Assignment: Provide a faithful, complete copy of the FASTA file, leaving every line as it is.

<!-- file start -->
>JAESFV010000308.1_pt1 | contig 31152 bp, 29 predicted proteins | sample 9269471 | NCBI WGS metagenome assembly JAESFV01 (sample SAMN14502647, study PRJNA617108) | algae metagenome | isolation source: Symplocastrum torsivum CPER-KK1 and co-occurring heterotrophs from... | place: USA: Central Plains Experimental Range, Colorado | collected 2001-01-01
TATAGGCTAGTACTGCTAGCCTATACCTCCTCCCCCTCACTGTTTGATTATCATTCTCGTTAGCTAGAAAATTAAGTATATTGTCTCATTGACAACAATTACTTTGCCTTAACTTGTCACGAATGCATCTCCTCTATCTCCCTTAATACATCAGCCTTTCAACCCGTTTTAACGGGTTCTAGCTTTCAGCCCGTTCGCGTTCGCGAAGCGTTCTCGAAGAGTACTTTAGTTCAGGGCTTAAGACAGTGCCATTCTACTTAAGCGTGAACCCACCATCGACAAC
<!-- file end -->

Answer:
>JAESFV010000308.1_pt1 | contig 31152 bp, 29 predicted proteins | sample 9269471 | NCBI WGS metagenome assembly JAESFV01 (sample SAMN14502647, study PRJNA617108) | algae metagenome | isolation source: Symplocastrum torsivum CPER-KK1 and co-occurring heterotrophs from... | place: USA: Central Plains Experimental Range, Colorado | collected 2001-01-01
TATAGGCTAGTACTGCTAGCCTATACCTCCTCCCCCTCACTGTTTGATTATCATTCTCGTTAGCTAGAAAATTAAGTATATTGTCTCATTGACAACAATTACTTTGCCTTAACTTGTCACGAATGCATCTCCTCTATCTCCCTTAATACATCAGCCTTTCAACCCGTTTTAACGGGTTCTAGCTTTCAGCCCGTTCGCGTTCGCGAAGCGTTCTCGAAGAGTACTTTAGTTCAGGGCTTAAGACAGTGCCATTCTACTTAAGCGTGAACCCACCATCGACAAC